Questions like “who’s that guy?” or “what does he do here?” hopefully do not become the norm.
But they happen.
Healthcare becomes a thing.
Human Resources becomes a thing.
Having strong leadership will be required to make it past 50.
At 50 people you’ll need to have at least a handful of leaders in your organization.
If you’re business is growing you likely won’t be at 50 for too long.
One last tip when you get to 50 people.
If you haven’t already.
Take a hard look at your line of business application.
Now is the time to make the investment in apps and services to enable scalable growth.
Let go of preconceived notions about how things should work or how they have worked in the past.
At 50 your business is at a place most small business will never get to.
Aligning process, productivity and tech at this juncture can really pay off big time as you grow.
80 people is a sweet spot.
At this point you should have the leadership, process, people and technology working to your benefit.
Your business has made a name for itself and has hopefully a strong brand.
But 80 people is a lot of people.
And with all the good comes a heapful of bad.
You’ll have HR issues.
You’ll have people that don’t get along.
You’ll have managers with agendas.
You’ll have rumors and factions.
At 80 people it’s time to get personal.
It’s time to spend time with people one on one and in group situations.
This is important for both ownership and leadership to do.
Finance and billing should run like clockwork.
Sales should be a finely tuned machine.
Your marketing should be on point.
But the most important aspect at this point in your journey are the people.
Not to say that they aren’t at 5, 10, 30 and 50.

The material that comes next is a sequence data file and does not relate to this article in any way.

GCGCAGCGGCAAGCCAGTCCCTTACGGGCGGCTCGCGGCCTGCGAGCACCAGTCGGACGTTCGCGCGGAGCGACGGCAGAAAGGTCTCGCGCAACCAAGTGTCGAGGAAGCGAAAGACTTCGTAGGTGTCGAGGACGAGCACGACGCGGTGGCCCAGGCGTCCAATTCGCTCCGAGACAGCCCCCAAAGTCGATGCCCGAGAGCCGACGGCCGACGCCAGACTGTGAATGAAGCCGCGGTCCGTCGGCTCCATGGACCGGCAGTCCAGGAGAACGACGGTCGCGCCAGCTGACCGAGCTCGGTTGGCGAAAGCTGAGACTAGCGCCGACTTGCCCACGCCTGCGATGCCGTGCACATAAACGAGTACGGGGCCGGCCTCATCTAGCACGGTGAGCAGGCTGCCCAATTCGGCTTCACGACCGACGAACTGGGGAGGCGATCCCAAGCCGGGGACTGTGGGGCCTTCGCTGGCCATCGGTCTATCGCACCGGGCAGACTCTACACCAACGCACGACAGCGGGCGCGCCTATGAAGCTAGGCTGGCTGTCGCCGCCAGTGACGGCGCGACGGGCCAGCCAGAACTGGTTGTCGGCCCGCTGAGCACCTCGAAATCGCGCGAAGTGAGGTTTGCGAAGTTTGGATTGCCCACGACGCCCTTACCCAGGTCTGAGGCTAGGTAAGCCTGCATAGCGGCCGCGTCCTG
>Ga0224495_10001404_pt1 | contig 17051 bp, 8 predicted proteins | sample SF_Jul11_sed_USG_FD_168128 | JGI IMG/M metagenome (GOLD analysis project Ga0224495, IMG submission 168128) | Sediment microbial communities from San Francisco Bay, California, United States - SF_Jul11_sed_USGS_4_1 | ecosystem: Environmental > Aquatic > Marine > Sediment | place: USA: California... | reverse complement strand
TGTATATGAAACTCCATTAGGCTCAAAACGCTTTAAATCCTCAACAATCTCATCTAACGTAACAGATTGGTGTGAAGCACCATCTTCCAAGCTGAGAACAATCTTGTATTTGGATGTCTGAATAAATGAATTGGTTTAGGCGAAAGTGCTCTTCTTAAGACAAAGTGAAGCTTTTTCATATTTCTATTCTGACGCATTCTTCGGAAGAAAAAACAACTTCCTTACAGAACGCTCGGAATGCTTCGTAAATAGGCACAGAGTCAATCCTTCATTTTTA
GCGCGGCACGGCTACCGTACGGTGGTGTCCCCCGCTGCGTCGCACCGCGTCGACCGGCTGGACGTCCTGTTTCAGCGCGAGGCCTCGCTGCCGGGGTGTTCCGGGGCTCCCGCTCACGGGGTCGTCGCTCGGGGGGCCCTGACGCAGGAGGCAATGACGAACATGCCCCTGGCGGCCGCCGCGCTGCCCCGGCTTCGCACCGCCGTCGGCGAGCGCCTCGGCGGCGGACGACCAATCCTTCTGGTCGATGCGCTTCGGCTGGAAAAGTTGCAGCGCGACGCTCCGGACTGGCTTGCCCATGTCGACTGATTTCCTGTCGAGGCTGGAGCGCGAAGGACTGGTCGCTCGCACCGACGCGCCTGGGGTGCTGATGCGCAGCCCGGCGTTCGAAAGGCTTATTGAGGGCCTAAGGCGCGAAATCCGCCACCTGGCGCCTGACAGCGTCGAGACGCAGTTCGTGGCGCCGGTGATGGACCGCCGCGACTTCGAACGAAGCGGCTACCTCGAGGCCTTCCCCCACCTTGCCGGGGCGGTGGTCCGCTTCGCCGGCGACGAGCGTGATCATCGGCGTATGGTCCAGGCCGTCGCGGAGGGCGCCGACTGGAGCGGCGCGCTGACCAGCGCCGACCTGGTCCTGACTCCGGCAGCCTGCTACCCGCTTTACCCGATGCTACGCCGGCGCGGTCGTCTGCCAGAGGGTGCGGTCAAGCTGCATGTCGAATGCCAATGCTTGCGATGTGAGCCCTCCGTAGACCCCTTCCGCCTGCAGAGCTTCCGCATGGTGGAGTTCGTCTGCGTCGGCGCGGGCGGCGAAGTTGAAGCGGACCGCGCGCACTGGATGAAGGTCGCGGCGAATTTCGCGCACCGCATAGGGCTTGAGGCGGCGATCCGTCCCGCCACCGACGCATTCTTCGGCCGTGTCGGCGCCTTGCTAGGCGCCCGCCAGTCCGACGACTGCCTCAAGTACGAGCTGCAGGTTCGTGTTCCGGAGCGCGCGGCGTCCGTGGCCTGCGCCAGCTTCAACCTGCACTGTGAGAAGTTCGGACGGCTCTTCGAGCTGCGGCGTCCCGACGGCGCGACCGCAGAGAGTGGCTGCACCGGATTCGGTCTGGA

Only that now, more than ever, investing your time into your people will make a huge impact on your business.
A common mistake is thinking that hiring a Human Resources manager will glue things together.
But that’s not a fix.
It can actually make things worse.
If there’s one thing to do at 80.
It’s to invest your time into your people.
Last but not least is 100 people.
If you made it this far good for you.
100 people feels a lot different then 80.
If you invested the time at 80 people 100 will feel less strange to you.
At 100 people there’s a distance that appears between staff.
You have people who work at your company that never interact.
You’ll have people who work at your company because it just a job.
At 100 people there are likely people who exist because of an inefficient process or legacy mindset that has become entrenched in your organization.
To manage through this inflection point it’s a good time to understand the people and their roles in your organization.
It’s important to understand why someone is there and what their contribution is.
This is not a witch hunt.
This is not hiring some productivity analyst.
It’s about the leadership and management in your company being honest what’s needed to run your business.
You may just find incremental gains by doing things a different way.
Or by automating.
Beyond 100 people?
We’ll that’s up to you.
Small Business America rarely gets above 50 people on staff.
Small and nimble.
That’s part of what makes business fun.
Hope this helps.